Frankie McCarthy, James Chalmers and Stephen Bogle (eds), Essays in Conveyancing and Property Law in Honour of Professor Robert Rennie

Date01 January 2016
Published date01 January 2016

The conveyancing world, Professor Robert Rennie remarked recently, has changed beyond recognition since he qualified in 1969 ((2014) 59(11) JLSS 13). A year after he received his practicing certificate, Scotland saw the introduction of the standard security, and reform continued apace with the opening of the Land Register, abolition of feudal tenure, and a host of accompanying reforms to title conditions and tenement law.

However, it is fitting that this Festschrift, written in honour of the author of Conveyancing in the Electronic Age (2008), looks to the future of conveyancing and property law, rather than wallowing in the past. The book is nominally divided into sections, with three essays under the heading “The Future of Property Law”. A full quarter of the book is devoted to analysis of the new Land Registration etc. (Scotland) Act 2012 – including a very valuable contribution by Ann Stewart on the use of Advance Notices in the first six months since enactment. Other contributions discuss the practical effects of the new legislation or analyse the way it interacts with the underlying theory of property law.

Nonetheless, the past is not ignored in this volume. Hector MacQueen, lead law commissioner on the recent project on the execution and counterpart delivery project, places the project in its historical context, discussing the use of distance contracting until the mid-nineteenth century. There are also interesting histories both of the Glasgow Chair of Conveyancing – the seat now retiring, along with Professor Rennie himself – and of Professor Rennie's career.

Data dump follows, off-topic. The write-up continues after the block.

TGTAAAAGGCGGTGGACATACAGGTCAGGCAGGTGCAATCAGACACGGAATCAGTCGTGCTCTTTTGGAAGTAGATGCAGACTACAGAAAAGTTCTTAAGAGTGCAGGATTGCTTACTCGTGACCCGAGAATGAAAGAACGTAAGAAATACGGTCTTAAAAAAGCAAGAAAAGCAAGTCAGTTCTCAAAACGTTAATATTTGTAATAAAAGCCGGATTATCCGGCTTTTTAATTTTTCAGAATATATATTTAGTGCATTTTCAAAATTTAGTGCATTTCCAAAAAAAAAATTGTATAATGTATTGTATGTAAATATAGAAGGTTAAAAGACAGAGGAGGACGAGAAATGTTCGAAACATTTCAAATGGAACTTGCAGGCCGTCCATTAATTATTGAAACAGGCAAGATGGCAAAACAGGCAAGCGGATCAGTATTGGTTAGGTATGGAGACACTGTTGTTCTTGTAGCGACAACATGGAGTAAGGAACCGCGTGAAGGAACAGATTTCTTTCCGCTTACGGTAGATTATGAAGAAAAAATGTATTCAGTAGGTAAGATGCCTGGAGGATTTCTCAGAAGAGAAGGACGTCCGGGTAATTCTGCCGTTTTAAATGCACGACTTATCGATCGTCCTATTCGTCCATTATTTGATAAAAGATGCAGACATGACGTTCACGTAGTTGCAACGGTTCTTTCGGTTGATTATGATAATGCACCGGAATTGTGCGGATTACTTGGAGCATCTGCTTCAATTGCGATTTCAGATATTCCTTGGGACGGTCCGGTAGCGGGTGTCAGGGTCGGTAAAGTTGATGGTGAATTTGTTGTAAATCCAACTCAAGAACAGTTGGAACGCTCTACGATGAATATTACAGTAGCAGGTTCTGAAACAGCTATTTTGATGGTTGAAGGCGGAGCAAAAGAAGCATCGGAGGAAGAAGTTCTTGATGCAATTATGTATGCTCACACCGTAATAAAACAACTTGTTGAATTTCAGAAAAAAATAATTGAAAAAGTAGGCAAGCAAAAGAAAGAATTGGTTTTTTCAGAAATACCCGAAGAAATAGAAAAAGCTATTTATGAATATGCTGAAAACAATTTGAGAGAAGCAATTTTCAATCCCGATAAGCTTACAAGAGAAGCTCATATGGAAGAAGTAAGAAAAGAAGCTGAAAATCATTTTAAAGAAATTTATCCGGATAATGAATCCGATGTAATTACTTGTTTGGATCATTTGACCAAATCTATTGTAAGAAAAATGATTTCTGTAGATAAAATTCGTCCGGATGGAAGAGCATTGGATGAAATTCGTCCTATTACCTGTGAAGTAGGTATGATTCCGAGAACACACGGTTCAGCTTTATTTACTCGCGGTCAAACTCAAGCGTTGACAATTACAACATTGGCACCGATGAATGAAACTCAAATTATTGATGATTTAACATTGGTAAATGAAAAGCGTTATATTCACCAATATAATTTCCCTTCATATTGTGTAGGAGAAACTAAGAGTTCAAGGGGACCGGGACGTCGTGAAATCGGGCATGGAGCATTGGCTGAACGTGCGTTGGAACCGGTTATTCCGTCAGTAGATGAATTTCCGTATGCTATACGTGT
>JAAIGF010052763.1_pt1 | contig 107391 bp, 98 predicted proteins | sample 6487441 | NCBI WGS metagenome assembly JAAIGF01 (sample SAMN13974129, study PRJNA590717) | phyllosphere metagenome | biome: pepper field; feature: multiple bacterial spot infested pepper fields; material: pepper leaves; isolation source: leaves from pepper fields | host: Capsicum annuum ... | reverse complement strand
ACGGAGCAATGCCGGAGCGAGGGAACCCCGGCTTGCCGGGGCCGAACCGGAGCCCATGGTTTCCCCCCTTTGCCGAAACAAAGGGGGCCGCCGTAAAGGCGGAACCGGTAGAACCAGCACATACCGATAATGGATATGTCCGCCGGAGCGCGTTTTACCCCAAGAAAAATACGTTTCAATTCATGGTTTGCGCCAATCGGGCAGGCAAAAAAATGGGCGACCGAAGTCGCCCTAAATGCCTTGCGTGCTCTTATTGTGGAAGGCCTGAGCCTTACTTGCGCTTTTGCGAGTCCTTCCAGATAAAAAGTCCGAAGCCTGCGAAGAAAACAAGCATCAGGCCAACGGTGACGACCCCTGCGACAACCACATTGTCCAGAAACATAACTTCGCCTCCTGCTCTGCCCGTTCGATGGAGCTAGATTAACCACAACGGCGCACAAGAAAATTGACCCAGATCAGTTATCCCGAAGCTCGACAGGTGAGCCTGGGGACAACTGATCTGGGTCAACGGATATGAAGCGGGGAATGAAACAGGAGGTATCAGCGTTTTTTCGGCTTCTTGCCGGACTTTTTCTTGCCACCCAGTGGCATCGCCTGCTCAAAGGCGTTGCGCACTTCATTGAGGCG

Lord Bonomy's fifteen page biography presents a more intimate view of one of property law's most distinguished practitioners and academics. Of particular interest is the discussion of Professor Rennie's annual dinner for his Honours students, to which the great and the good of Scots Law were invited. Not only did this allow lawyers at the beginning of their careers to see the human side of those they looked up to but also taught them that no-one was too high to be mocked by the “Little Professor”. Lord Hodge notes being introduced by Professor Rennie with delight as “losing counsel in Sharp v Thomson” (1996 SC (HL) 66).

Whilst the focus of the book is rightly on the big issues facing the future of conveyancing and land registration, there are also a number of contributions on more esoteric areas of the law. Sheriff Cusine provides an extensive discussion of the meaning of res merae facultatis...

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